And so hold on when there is nothing in you
    Except the Will which says to them: ‘Hold on!’

    If you can talk with crowds and keep your virtue,
    ‘ Or walk with Kings – nor lose the common touch,
    if neither foes nor loving friends can hurt you,
    If all men count with you, but none too much;
    If you can fill the unforgiving minute
    With sixty seconds’ worth of distance run,
    Yours is the Earth and everything that’s in it,
    And – which is more – you’ll be a Man, my son!

  62. RockyLives says:

    Thanks Redders
    One of my all time favourite poems.

  63. Big Raddy says:

    RA. Thanks. It is always a pleasure to read Kipling and especially If …. I have carried it in my memory since first reading it as a teenager

  64. Red Arse says:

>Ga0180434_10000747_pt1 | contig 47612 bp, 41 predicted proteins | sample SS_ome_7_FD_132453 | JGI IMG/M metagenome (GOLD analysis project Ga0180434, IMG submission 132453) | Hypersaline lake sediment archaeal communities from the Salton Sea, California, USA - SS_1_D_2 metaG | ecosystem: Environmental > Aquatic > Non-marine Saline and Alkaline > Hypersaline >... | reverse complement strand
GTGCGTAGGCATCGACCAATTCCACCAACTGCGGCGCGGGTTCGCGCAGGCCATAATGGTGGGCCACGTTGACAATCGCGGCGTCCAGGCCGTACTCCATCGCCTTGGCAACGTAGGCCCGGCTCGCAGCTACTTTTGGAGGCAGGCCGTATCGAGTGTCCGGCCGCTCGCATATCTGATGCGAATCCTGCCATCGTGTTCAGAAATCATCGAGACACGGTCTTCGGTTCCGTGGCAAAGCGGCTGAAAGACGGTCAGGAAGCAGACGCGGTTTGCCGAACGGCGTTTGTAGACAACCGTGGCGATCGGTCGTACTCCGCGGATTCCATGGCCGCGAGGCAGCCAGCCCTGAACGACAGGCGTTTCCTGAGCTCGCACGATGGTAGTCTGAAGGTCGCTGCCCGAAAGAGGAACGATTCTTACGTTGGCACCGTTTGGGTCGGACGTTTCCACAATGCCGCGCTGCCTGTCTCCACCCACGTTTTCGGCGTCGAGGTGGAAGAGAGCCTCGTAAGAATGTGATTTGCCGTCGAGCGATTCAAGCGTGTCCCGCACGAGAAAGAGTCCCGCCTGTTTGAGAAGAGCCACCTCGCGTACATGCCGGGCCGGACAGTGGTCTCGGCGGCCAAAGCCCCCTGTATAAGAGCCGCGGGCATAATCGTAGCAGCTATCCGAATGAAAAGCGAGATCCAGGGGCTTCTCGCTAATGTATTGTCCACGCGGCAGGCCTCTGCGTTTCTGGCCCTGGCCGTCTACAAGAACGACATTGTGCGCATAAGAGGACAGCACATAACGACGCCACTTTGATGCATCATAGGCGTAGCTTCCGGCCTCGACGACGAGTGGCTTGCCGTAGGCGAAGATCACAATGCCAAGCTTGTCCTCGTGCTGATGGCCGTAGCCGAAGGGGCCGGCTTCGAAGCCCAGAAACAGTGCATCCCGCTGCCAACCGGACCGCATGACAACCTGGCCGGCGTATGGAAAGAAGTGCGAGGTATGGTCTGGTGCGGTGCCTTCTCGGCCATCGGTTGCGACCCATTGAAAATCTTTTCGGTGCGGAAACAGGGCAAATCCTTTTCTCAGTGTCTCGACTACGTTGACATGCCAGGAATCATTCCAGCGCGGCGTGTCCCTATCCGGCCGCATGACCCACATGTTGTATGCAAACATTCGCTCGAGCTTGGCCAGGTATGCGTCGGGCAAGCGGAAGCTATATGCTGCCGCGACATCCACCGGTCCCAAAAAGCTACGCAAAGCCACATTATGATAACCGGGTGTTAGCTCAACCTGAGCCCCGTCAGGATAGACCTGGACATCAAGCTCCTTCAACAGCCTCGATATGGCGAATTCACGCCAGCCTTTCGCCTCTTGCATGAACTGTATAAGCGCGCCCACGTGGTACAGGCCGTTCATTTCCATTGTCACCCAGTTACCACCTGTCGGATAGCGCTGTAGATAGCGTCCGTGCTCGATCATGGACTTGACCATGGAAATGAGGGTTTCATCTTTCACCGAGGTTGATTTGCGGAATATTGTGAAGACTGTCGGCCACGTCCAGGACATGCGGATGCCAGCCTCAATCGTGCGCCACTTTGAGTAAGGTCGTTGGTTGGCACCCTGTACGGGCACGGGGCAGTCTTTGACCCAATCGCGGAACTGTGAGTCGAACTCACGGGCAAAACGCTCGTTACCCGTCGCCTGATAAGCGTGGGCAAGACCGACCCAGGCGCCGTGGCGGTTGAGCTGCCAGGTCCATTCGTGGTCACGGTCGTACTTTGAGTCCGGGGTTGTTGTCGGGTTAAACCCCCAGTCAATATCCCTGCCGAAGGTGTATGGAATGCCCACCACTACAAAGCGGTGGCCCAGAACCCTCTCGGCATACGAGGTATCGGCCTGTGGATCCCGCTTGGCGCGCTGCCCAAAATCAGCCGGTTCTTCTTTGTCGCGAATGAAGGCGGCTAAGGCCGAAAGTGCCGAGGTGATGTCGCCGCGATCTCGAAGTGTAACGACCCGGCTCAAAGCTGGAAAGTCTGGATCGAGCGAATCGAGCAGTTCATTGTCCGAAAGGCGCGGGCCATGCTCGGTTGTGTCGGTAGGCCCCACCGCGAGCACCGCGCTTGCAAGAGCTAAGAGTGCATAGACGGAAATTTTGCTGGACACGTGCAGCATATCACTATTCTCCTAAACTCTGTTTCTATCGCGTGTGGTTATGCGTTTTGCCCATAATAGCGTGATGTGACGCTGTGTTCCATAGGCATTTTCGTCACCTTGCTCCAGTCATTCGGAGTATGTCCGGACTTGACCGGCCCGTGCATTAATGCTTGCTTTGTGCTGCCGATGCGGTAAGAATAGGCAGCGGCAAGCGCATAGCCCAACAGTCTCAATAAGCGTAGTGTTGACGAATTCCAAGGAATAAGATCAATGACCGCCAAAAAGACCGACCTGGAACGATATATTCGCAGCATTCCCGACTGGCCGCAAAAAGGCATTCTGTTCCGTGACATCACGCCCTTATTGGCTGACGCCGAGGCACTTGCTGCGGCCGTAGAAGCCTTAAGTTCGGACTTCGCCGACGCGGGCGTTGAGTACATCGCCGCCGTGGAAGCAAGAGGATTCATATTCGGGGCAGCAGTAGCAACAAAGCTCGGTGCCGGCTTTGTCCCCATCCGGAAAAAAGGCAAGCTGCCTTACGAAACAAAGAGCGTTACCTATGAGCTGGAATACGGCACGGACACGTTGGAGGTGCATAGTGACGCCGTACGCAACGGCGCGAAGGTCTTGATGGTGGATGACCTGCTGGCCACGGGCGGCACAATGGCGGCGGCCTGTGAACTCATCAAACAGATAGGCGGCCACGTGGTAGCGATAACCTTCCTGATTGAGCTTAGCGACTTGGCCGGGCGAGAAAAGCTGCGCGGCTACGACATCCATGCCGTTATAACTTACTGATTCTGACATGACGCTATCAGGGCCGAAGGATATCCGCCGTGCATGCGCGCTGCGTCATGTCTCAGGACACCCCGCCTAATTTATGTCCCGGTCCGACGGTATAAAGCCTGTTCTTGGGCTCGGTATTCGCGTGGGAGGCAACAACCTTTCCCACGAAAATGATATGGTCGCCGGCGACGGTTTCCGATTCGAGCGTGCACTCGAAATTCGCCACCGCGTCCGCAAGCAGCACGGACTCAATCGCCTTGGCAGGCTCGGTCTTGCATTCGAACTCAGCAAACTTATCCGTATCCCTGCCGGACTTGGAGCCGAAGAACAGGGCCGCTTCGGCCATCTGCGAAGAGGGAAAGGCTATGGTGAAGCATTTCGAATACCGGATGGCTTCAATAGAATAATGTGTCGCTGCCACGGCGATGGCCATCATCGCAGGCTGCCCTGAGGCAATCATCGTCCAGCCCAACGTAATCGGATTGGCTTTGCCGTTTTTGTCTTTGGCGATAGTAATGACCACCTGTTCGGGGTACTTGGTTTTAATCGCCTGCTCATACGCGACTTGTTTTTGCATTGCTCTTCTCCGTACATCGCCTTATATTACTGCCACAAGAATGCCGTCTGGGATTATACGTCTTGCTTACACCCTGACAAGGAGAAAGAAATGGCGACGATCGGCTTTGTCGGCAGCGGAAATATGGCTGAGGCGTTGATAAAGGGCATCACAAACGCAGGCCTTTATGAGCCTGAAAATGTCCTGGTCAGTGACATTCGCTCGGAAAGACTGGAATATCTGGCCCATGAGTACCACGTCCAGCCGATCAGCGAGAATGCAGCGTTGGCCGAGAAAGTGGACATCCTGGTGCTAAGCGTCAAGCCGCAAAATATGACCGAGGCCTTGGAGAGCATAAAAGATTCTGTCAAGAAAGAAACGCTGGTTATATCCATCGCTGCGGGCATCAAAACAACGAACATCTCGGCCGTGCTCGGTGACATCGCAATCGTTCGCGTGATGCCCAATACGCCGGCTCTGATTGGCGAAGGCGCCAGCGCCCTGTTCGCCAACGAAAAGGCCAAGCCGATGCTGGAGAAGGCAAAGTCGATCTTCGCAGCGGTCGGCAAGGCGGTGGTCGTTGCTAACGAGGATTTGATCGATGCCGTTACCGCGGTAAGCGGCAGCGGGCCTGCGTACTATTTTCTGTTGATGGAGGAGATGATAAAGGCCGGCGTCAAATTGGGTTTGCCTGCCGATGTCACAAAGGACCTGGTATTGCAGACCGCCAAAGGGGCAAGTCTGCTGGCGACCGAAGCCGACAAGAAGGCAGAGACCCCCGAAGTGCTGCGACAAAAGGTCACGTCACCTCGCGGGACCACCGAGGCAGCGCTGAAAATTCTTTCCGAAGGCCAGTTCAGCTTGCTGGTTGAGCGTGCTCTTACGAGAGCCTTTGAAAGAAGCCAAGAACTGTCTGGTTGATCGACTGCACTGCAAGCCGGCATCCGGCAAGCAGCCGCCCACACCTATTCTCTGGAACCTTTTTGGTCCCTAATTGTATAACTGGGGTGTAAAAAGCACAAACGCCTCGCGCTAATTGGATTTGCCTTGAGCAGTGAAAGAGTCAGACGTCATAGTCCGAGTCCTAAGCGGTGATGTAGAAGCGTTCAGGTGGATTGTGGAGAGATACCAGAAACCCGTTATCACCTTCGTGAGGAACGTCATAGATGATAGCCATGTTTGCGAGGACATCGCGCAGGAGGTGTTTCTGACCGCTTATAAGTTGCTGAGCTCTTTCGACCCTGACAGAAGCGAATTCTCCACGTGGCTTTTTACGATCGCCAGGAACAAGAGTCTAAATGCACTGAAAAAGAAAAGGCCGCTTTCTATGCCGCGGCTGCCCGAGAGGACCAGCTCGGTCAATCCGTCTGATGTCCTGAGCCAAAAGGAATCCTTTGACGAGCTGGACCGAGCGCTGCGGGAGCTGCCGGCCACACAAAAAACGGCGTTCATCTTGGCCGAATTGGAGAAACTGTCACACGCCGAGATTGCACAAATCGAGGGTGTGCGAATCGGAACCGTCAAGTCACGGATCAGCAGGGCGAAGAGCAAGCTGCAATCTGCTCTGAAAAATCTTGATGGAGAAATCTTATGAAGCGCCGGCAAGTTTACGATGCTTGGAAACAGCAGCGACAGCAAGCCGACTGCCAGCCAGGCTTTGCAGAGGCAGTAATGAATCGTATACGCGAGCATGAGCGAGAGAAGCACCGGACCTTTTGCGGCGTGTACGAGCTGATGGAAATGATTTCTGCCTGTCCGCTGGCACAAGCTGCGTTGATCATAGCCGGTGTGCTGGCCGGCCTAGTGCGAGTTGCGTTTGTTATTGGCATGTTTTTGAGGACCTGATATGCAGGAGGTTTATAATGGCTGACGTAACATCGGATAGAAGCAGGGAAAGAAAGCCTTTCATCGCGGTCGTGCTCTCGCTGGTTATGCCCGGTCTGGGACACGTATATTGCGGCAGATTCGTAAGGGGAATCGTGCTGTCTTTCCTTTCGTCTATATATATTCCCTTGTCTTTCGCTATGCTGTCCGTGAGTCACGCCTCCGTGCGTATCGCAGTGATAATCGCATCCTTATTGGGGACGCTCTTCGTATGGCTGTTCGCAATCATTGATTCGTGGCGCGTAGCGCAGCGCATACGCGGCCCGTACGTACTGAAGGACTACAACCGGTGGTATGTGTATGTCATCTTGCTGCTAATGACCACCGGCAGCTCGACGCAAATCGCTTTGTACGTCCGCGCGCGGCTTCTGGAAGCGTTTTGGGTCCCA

It’s wonderfully evocative of a staunch Victorian ethos that still reverberates in the current century.

    My other favourite, is a small prayer/poem written by Andy Ripley when he was in the last stages of terminal cancer, which I won’t put on here, but that also moved me to tears, and I don’t care who knows! 🙂

  65. Red Arse says:

    Oh I cannot resist, so in case it is new to you, this is the short poem he wrote in May 2010 shortly before his death.

    Dare we hope ? We dare.
    Can we hope ? We can.
    Should we hope ? We must.
    We must, because to do otherwise is to waste the most precious of gifts, given so freely by God to all of us. So when we die, it will be with hope and it will be easy and our hearts will not be broken.

    I loved that man as agreat sportsman, a true Corinthian and the epitome of a decent human being.

  66. charybdis1966 says:

    So often this blog is an education in itself RA/Radders, for which Peaches and Cream are to be thanked.
    All good stuff.

  67. SharkeySure says:

    Love this blog ..not sure what Jaguar Retarded would make of it though.

  68. charybdis1966 says: